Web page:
Laboratory evaluation (Table) revealed elevated levels of 24-hour urinary free cortisol on 2 separate occasions, in March 2006 (159 μg/24 h) and November 2006 (158 μg/24 h). Separate tests for fractionated plasma catecholamines revealed slightly elevated levels of vanillyl-mandelic acid, at 7.8 mg/24 h (in November 2006), and norepinephrine, at 524 pg/mL (in January 2006). Morning serum cortisol levels were found to be in the high range of normal on 2 occasions, in January 2006 (18.9 μg/dL) and November 2006 (20.7 μg/dL), and the morning level of serum corticotropin was suppressed (<5 pg/dL in November 2006). Levels of serum and 24-hour urine aldosterone were normal (2.1 ng/dL in January 2006 and 5 μg/24 h in November 2006, respectively). 
Table.
Endocrine and Laboratory Test Results for a 56-Year-Old Woman
Assay/Test Normal Values Patient Values, by Date
1/13/06a 3/4/06a 11/4/06b 2/15/07c 5/24/07 7/17/07 8/29/07 12/9/07 1/11/08
Aldosterone
Serum, ng/dL ≤31 2.1
Urine, μg/24 h 2-21 5
Catecholamines, Fractionated, Plasma, pg/mL
Dopamine 0-20 20
Epinephrine <10 <10
Norepinephrine 80-520 524
Vanillylmandelic Acid, Urine, mg/24 h 1.8-6.7 7.8
Cortisol
Serum, morning, μg/dL 4.3-22.4 18.9 20.7 0.2 0.3 0.5 1.1
Urinary free, μg/24 h <105 159 158
Corticotropin, Serum, Morning, pg/mL 6-48 <5 76
Anti-21-hydroxylase Antibodies, U/mL <1.0 131
  a Laboratory tests ordered by primary care physician.
  b Laboratory tests ordered by endocrinologist upon initial consultation on October 31, 2006.
  c Patient's adrenalectomy performed in early March 2007.
Table.
Endocrine and Laboratory Test Results for a 56-Year-Old Woman
Assay/Test Normal Values Patient Values, by Date
1/13/06a 3/4/06a 11/4/06b 2/15/07c 5/24/07 7/17/07 8/29/07 12/9/07 1/11/08
Aldosterone
Serum, ng/dL ≤31 2.1
Urine, μg/24 h 2-21 5
Catecholamines, Fractionated, Plasma, pg/mL
Dopamine 0-20 20
Epinephrine <10 <10
Norepinephrine 80-520 524
Vanillylmandelic Acid, Urine, mg/24 h 1.8-6.7 7.8
Cortisol
Serum, morning, μg/dL 4.3-22.4 18.9 20.7 0.2 0.3 0.5 1.1
Urinary free, μg/24 h <105 159 158
Corticotropin, Serum, Morning, pg/mL 6-48 <5 76
Anti-21-hydroxylase Antibodies, U/mL <1.0 131
  a Laboratory tests ordered by primary care physician.
  b Laboratory tests ordered by endocrinologist upon initial consultation on October 31, 2006.
  c Patient's adrenalectomy performed in early March 2007.
×
Because of the patient's mild adrenergic symptoms and elevated urine catecholamine levels, a meta-iodobenzylguanidine scan was ordered as a precaution before surgery. The scan result was negative for pheochromocytoma. With the presumptive diagnosis of an adrenal-dependent cortisol-secreting adrenal adenoma, the patient was referred for surgery. A left laparoscopic adrenalectomy was performed without complication at The Ohio State University Medical Center in early March 2007. Approximately 2 months after the procedure, the patient's morning serum cortisol level was 0.2 μg/dL. The pathology report for the adrenal tissue revealed macronodular cortical hyperplasia with a dominant hyperplastic nodule and no evidence of malignancy (Figure 1).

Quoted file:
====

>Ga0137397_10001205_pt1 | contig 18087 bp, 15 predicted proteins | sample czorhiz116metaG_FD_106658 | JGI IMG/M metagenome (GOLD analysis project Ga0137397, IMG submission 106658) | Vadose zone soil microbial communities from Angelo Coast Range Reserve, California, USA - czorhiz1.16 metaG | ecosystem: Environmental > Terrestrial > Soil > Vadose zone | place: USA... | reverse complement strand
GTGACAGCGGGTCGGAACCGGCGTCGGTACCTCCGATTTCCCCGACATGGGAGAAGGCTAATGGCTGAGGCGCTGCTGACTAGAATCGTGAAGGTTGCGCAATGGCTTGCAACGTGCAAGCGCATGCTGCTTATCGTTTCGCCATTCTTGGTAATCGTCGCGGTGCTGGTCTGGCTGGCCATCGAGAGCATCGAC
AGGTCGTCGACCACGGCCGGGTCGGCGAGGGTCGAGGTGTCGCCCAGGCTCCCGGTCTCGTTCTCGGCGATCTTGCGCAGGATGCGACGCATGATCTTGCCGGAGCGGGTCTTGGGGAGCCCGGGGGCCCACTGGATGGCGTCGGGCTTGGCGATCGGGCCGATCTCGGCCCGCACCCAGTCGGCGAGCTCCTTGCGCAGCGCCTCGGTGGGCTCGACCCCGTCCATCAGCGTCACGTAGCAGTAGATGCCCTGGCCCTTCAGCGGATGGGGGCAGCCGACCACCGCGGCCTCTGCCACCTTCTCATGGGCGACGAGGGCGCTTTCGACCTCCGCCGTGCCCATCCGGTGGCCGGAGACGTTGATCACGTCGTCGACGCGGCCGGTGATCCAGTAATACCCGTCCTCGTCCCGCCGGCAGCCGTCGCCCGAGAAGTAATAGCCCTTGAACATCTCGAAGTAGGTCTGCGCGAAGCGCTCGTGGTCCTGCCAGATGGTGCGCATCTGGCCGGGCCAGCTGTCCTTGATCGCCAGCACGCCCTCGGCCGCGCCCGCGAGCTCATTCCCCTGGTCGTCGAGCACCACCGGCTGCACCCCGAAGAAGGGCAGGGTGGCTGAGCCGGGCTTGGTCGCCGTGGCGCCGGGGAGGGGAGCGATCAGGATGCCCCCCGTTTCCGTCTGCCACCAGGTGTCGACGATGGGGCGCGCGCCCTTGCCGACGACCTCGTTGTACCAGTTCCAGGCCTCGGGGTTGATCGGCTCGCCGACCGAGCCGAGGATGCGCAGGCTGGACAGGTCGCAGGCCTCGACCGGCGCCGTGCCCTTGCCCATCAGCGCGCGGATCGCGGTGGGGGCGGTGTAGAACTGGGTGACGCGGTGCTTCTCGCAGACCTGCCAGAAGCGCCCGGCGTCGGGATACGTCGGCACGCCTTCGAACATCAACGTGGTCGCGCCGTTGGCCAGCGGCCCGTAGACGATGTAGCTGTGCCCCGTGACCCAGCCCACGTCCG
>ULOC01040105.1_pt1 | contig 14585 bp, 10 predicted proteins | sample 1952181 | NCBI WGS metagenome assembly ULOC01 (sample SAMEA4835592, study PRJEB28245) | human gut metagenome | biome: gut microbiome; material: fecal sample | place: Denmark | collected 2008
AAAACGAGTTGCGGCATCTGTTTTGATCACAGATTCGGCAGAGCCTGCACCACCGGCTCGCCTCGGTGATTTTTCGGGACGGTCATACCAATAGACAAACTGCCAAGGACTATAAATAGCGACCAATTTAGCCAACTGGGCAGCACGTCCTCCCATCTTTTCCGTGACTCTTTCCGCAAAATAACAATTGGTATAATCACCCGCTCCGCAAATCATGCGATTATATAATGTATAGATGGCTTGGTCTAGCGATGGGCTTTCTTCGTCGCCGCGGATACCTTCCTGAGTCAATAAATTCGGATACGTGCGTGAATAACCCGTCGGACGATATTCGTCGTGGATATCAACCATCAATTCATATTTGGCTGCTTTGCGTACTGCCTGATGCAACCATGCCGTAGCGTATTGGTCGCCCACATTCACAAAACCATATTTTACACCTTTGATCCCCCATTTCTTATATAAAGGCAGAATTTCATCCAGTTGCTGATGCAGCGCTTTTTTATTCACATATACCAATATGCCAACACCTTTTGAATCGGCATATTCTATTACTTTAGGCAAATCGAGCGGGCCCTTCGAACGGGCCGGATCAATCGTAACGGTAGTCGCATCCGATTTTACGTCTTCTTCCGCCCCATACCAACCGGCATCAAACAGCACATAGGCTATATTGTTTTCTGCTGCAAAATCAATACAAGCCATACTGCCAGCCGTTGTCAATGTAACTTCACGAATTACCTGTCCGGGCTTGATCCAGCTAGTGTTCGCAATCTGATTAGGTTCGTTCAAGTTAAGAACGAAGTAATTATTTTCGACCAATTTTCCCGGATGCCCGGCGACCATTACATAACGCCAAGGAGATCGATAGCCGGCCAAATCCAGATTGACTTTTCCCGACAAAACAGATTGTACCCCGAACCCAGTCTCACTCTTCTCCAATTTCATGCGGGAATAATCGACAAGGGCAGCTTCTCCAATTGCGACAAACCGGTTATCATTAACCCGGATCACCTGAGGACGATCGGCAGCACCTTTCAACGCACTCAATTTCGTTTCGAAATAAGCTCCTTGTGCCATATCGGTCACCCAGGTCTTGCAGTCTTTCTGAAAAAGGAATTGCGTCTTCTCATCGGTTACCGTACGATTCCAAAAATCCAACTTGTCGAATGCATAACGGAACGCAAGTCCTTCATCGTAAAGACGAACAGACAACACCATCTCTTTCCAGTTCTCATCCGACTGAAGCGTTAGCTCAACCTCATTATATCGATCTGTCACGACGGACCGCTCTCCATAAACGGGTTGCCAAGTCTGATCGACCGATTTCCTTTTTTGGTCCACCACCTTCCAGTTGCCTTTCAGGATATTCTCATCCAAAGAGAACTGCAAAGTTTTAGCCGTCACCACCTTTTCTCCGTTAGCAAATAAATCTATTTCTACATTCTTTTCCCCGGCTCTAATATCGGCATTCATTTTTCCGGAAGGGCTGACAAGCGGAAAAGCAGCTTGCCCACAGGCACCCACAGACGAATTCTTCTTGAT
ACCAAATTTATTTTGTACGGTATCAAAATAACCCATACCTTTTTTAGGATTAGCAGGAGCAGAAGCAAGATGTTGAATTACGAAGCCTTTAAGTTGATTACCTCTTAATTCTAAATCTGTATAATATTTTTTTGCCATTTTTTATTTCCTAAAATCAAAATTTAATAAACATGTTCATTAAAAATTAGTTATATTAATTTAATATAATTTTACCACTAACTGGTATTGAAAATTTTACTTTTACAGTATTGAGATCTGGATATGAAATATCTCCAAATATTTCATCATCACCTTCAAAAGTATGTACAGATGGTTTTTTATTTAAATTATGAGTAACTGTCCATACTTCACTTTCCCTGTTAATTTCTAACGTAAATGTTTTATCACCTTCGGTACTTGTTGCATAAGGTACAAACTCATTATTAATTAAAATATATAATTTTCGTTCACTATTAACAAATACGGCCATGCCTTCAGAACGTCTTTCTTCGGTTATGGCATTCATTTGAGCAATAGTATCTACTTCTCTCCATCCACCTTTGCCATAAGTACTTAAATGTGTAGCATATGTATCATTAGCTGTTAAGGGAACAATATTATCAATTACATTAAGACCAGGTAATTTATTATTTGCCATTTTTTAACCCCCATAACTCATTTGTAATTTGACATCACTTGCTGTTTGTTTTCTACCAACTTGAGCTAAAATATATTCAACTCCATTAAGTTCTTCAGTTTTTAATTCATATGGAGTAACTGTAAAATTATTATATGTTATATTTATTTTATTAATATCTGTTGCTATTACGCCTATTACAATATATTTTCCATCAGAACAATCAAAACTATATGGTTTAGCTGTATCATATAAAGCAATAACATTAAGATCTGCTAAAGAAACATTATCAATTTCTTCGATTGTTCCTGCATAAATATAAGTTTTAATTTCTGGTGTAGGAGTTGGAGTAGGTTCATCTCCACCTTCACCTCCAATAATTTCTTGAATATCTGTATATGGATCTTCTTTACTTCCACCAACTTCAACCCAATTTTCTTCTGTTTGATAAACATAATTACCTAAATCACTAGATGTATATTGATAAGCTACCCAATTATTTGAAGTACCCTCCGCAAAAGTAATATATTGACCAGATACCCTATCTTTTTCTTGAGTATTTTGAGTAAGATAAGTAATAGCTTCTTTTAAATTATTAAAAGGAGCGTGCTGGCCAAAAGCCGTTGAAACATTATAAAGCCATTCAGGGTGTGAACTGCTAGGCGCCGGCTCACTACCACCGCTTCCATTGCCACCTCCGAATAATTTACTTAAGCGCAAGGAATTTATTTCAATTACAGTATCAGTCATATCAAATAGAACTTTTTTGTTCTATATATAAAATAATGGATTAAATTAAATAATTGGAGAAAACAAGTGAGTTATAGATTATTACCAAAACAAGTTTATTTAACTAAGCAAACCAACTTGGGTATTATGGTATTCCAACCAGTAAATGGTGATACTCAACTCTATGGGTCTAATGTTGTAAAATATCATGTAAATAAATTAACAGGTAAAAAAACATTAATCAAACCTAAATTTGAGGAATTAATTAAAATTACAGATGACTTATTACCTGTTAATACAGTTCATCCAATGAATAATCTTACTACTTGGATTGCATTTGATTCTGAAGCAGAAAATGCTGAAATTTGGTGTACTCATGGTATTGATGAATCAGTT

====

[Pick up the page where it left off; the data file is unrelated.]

Figure 1.
Hematoxylin and eosin–stained resected adrenal tissue of the patient at low magnification (A, ×100) and high magnification (B, ×200), revealing macronodular cortical hyperplasia with a dominant hyperplastic nodule and no evidence of malignancy.
Figure 1.
Hematoxylin and eosin–stained resected adrenal tissue of the patient at low magnification (A, ×100) and high magnification (B, ×200), revealing macronodular cortical hyperplasia with a dominant hyperplastic nodule and no evidence of malignancy.
At discharge from the medical center in March 2007, the patient was given hydrocortisone glucocorticoid, 25 mg twice daily, for several weeks, with the dose tapered to 10 mg twice daily over the next 6 weeks. The patient tolerated this medication and dose without apparent difficulty. During the first several months after surgery, the patient reported feeling much better, she regained muscle strength, and she lost about 22 pounds. Between May and November 2007, a complete weaning from oral steroids was attempted several times without success, and periodic morning serum cortisol levels were checked (Table). The patient continued to have low morning serum cortisol levels—presumably from either overreplacement with oral steroids or autoimmune destruction of her adrenal glands, causing less production of endogenous hormone. An alternate-day steroid taper was attempted in early December 2007 with hydrocortisone. 
During the period from June to November 2007—when attempts to wean the patient from the steroid were attempted—the patient again reported feeling unwell, experiencing generalized myalgia, joint pain, and salt cravings. These symptoms were especially bad on the alternate days when she took the lower hydrocortisone doses or no hydrocortisone at all. Because the patient was still symptomatic despite about 6 months since her adrenalectomy and several trials of steroid weaning—and considering her known history of Hashimoto thyroiditis and vitiligo—the possibility of permanent adrenal insufficiency from coexistent autoimmune destruction of the adrenal gland was seriously contemplated. Consequently, a test for serum anti-21-hydroxylase antibodies was performed in January 2008, yielding positive results for these antibodies. The patient was subsequently switched from alternate-day low-dose hydrocortisone to daily low-dose dexamethasone for slightly less than 1 week.